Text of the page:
Friday, February 22, 2013

Erasing hate

"A former neo-Nazi, who had massively threatened me in the past and later exited the scene, stopped me on the street one day. He took off his sunglasses, looked me straight in the eyes and said that he wanted to thank me for never giving up my fight." — Irmela Mensah-Schramm

SO MANY OF the world's problems seem overwhelming and intractable. It's difficult to believe that any of us can make any measurable difference. Below is the intro to a great story from NBC's World Blog about a 66-year-old woman who is doing so — all by herself.


A retired teacher's courageous crusade: Tackling neo-Nazi hate


By Andy Eckardt
February 3, 2012


BERLIN – Irmela Mensah-Schramm has embarked on her very personal "combat mission" almost daily for 26 years. Her weapons? A scraper, nail-polish remover, a camera and lots of courage.


Come rain, heatwaves or stormy weather, the 66-year-old sets out to battle what she calls "extremely disturbing" neo-Nazi and racist graffiti, stickers and posters that blight the streets of Germany's capital.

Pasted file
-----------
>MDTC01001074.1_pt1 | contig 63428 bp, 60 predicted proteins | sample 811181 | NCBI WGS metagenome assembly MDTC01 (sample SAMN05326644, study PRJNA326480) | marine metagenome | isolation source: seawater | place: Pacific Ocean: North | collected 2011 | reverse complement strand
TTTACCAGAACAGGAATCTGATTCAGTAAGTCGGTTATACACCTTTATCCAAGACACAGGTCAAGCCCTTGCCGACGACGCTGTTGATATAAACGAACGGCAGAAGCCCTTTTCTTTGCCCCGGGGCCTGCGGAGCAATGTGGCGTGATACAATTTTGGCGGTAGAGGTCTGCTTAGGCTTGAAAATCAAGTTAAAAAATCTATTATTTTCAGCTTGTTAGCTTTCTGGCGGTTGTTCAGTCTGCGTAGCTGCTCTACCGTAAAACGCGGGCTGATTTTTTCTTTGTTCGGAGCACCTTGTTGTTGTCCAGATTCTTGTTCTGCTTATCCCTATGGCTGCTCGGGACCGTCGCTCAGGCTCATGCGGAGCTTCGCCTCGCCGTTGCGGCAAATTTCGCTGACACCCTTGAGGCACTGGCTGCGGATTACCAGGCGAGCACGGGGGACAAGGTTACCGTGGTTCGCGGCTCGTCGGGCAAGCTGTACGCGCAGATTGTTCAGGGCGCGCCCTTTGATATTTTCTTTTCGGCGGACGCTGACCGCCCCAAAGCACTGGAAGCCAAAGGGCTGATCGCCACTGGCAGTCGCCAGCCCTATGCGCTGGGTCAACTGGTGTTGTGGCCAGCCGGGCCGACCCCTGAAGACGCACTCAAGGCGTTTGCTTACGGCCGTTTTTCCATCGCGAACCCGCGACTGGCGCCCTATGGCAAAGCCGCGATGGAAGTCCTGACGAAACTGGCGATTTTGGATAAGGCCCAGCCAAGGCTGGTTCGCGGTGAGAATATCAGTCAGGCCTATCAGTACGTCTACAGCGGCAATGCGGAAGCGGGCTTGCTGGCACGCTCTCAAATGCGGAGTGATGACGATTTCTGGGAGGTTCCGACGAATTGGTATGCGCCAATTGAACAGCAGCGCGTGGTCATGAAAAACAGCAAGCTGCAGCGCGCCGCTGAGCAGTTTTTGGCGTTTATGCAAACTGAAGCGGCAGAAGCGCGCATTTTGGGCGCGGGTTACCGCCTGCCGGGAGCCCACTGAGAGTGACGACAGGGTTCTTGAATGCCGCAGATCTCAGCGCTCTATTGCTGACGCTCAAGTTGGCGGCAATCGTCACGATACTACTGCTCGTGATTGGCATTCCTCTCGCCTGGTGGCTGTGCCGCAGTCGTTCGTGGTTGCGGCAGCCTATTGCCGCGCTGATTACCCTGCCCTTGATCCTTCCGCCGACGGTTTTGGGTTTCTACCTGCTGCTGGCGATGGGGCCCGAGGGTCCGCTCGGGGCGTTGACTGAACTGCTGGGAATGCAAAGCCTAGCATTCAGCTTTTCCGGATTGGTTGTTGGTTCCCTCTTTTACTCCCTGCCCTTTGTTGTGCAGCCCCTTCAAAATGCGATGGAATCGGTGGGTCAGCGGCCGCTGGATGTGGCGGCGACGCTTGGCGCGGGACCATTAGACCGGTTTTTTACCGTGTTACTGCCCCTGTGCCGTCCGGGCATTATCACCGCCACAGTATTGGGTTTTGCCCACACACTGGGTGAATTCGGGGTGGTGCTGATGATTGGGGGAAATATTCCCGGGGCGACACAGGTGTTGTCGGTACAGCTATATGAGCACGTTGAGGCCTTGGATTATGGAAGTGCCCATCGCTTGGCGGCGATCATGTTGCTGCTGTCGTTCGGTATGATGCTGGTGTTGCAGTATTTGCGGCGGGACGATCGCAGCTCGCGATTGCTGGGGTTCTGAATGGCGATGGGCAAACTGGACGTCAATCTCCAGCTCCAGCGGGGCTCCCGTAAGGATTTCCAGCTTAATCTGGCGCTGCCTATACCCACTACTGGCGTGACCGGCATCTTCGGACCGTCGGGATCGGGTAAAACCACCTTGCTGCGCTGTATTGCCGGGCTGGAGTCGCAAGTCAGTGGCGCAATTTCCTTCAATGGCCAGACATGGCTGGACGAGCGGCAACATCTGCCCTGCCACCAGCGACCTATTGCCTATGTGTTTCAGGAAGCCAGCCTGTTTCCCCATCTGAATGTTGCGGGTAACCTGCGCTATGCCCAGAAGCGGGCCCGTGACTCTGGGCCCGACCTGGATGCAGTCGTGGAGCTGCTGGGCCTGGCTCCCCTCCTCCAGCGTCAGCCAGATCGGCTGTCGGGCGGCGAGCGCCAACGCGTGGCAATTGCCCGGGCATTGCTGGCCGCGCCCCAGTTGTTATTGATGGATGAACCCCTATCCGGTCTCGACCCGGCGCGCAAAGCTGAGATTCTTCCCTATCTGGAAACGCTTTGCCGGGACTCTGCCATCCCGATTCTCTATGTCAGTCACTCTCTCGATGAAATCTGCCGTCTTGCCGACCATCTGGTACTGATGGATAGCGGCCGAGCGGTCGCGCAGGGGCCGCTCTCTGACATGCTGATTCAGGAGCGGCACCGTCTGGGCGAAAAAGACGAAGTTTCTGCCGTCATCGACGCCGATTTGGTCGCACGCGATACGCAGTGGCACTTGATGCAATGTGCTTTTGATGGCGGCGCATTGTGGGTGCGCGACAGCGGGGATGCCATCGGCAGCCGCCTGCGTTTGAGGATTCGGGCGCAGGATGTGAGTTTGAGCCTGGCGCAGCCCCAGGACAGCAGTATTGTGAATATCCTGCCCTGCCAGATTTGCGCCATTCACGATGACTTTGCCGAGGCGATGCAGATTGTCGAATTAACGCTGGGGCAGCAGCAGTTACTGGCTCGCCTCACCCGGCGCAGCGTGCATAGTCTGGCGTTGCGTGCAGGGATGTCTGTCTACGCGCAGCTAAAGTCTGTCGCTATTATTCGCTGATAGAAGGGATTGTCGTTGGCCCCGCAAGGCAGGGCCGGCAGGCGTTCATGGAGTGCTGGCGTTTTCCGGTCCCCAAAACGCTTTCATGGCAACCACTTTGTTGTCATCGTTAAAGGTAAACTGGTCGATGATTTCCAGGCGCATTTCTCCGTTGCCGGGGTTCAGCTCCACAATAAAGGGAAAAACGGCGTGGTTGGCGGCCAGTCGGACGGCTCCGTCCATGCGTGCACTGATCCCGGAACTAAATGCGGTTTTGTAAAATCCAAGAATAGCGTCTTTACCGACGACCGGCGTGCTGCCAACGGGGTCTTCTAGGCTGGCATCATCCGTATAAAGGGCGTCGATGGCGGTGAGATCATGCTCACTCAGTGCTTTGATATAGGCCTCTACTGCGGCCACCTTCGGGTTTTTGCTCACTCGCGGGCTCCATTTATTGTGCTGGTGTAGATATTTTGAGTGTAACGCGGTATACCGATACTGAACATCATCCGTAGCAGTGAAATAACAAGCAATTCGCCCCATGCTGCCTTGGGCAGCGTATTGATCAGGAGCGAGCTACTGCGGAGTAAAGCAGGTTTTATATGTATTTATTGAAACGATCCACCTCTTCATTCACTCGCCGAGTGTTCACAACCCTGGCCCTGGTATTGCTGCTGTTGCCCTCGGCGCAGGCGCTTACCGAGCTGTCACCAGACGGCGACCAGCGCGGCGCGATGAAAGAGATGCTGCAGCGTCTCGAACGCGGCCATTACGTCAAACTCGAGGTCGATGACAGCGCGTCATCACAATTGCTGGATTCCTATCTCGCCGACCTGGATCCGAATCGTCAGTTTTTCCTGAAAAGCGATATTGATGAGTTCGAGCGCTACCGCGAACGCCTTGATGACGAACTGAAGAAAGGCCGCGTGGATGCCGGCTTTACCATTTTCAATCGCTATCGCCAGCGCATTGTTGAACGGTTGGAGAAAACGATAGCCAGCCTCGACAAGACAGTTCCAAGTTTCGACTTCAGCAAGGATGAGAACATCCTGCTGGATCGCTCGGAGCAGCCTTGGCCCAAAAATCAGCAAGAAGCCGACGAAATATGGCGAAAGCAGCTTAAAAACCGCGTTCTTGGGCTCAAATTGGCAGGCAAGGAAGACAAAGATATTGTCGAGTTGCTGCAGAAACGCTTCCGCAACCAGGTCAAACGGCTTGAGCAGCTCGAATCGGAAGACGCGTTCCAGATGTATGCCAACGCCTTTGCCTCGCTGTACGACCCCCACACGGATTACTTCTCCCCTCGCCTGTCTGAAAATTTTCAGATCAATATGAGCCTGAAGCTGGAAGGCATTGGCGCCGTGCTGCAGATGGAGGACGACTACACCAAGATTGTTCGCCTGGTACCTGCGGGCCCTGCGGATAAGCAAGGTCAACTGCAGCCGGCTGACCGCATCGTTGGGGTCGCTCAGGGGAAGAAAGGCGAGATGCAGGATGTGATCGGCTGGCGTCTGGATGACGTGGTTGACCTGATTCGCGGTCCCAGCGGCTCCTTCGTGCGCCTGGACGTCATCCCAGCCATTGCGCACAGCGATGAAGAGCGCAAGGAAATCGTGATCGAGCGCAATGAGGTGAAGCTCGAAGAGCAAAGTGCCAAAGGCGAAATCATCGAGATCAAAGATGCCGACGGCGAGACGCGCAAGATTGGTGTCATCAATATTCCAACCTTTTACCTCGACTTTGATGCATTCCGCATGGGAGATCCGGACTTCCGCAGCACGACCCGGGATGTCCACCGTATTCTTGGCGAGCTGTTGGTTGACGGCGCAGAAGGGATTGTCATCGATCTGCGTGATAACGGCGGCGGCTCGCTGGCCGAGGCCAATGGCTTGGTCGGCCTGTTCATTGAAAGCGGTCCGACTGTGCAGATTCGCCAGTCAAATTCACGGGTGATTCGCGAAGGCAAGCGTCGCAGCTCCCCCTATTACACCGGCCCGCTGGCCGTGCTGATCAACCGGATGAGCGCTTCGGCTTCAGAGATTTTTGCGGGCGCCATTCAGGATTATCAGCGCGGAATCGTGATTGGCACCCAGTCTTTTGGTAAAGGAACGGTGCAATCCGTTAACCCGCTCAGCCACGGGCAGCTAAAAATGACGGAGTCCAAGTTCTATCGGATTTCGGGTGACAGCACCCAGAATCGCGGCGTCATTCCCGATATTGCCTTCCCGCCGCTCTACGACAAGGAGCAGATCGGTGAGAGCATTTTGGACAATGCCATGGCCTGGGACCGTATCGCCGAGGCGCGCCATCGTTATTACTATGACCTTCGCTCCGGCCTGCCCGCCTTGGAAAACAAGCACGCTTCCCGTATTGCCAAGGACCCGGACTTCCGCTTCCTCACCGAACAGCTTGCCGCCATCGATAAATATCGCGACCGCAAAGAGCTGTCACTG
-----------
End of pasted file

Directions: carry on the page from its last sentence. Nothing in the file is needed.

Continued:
The retired special-needs teacher has now removed more than 90,000 stickers and scribblings.



Using a scraper, nail-polish remover and a camera, 66-year-old
Irmela Mensah-Schramm is tackling neo-Nazi hate in Berlin. 

"Even when I injured my leg several years ago and was walking on crutches, it did not stop me from removing the muck off traffic light poles, bus stops or building walls," Mensah-Schramm says.


Mensah-Schramm travels by commuter train to areas she believes are right-wing strongholds, places where xenophobic propaganda and spray-painted Nazi symbols mix with gang-related graffiti and the more colorful works of spray-paint artists.


Appalled



Her "vocation" started with a single neo-Nazi sticker on a street light outside of her apartment in the upmarket Berlin-Wannsee area.


"One morning, I saw a banned Nazi symbol well visible on a lamp post and was appalled that people in my neighborhood ignored it day in and day out, without removing this trash," Mensah-Schramm recalls.


"Only a short while later, I witnessed an incident in which my Indian brother-in-law became the victim of racist bashing. This shocked me so much that I decided to act."


Click here to read the whole story.

1 comment:

  1. Wow - heroes come in interesting packaging, eh? She's astounding. That's real courage, especially in the face of the hateful attacks. Let her example empower us all to do something meaningful in our own communities!

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